He also seems to constantly change his story for why he's opposed to various projects. His McMillan group has gone through any number of reasons, and once one gets shot down they bring up something else. I had a run-in with him at a while ago at a Ward 1 event: I met him and was friendly and polite, saying I agreed with him on the Adams Morgan plaza and appreciated his work, but I disagreed with him on his opposition to the McMillan project, the large area between North Capitol and First Street NW south of Washington Hospital Center. I probably should have not talked to him, in hindsight.

For one thing, his group always calls it "McMillan Park," a sort of propaganda argument implying it's always been a park and thus should be returned to one. However, the site was never a park and it's been off-limits to the public since World War II. I think the project provides much-needed housing to the city, some of which is affordable, and will bring in some retail, some office space, some jobs, and be generally beneficial.

The current plan would have 1 million feet of healthcare space (I think doctors offices and other medical offices), 655 housing units (20% of which is affordable or affordable for seniors), 80,000 square feet of retail space with a Harris Teeter, a 17,000 square foot community center with a pool, and an eight acre park for 10 acres of total open space, or about 41% of the site. So where there has been zero usable land for anything for decades, there's parks, market-rate housing, affordable housing, offices, health facilities, community centers and retail. It's also preserving all of the (abandoned) historic brick towers there. Sounds good to me.

He didn't like this at all and got very angry. He raised his voice and said I'd never been inside the site so I didn't know how nice it was (I walk and ride by it a lot, you can see through the fences) and that the housing was not the right type and that it would generate more traffic and that traffic would cause kids to die of air pollution. He was basically yelling at this point so I turned around and left. In my opinion, he will find any cockamamie reason to oppose something. Rather than get more affordable housing at McMillan, for example, he prefers none because he says it's not the right type or price, even though those requirements are set by DC law.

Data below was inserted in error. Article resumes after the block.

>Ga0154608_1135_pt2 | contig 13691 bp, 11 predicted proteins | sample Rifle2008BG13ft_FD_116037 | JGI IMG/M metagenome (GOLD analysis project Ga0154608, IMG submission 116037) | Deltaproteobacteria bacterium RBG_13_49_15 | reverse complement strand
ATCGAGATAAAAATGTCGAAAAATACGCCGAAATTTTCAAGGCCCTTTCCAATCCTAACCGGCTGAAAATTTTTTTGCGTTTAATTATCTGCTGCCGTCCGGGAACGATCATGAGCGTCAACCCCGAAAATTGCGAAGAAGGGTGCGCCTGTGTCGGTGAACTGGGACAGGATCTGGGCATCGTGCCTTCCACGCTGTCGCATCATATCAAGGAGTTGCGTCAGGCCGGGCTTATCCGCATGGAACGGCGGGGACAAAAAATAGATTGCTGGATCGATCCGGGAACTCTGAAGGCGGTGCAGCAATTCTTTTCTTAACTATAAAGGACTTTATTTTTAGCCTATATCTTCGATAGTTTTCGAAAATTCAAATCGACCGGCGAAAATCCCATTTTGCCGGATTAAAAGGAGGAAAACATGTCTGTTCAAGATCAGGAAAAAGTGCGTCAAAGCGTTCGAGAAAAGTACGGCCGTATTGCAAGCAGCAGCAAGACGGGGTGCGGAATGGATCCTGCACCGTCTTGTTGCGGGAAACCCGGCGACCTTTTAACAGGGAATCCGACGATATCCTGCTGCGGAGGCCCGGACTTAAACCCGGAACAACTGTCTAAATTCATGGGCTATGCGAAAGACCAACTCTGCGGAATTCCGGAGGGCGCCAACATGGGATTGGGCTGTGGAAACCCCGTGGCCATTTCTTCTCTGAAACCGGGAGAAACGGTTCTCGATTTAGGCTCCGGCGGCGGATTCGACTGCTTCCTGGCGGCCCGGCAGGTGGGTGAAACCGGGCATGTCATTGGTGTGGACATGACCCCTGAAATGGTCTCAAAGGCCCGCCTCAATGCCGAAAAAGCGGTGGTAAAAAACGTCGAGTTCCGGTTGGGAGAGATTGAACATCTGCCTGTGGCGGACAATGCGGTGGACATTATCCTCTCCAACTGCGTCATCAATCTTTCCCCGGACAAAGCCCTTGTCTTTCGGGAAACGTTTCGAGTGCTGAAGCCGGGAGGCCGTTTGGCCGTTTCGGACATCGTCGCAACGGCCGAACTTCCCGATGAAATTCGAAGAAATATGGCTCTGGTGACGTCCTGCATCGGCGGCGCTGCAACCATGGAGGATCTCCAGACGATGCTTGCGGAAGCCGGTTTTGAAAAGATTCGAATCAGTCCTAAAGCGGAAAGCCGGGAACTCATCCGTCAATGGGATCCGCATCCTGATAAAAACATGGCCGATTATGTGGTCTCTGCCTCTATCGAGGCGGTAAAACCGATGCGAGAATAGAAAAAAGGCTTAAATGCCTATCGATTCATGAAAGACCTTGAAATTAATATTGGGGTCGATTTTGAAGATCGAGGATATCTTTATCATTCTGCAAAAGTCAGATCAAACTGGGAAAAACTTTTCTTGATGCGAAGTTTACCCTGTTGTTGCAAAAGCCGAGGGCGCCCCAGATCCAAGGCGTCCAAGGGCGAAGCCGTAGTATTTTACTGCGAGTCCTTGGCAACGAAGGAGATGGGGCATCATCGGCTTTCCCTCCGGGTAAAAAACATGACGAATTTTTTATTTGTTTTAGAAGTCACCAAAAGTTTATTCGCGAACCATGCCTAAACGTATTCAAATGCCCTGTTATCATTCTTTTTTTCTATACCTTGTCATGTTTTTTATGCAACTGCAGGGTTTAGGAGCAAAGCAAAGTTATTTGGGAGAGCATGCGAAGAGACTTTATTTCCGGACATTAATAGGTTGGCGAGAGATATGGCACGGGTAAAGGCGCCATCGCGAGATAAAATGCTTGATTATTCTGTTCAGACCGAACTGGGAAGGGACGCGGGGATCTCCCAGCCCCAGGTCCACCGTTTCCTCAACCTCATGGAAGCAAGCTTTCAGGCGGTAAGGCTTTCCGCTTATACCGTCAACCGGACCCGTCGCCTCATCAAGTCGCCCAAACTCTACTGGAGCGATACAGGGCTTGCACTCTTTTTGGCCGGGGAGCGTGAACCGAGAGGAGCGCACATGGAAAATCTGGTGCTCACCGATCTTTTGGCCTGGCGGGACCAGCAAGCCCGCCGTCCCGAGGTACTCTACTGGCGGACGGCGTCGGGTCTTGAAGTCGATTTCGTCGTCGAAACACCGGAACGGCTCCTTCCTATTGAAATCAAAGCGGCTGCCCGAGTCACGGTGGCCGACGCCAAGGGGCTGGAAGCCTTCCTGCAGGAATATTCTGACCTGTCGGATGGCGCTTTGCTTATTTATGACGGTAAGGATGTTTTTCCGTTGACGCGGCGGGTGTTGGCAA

And it sounds like that's part of his strategy, to be obnoxious: the Post reports other incidents where he made a ruckus at local meetings, including calling Concilmember Phil Mendelson a racist for not allowing testimony at a hearing from people who hadn't signed up ahead of time, which is how the city does its testimony.

Should activists be friendly and nice all the time? No, of course not. It's important to make a stink about big issues. But opposing everything all the time no matter what and saying that supporting a development project that seems to benefit lots of people means you want kids to die is pretty bonkers. I'm probably inviting upon myself a rain of comments by writing this, but it's frustrating to always see this opposition. And I think the Post covered him well.

1 comment:

  1. This is far too generous a treatment of Otten. The guy is a Nader mouthpiece and nothing more. Its unfortunate you're not astute enough to distinguish real contributions to the neighborhood and a food stamp, attention hungry, empty suit.

    And on what grounds do you oppose the development at 18 and Columbia?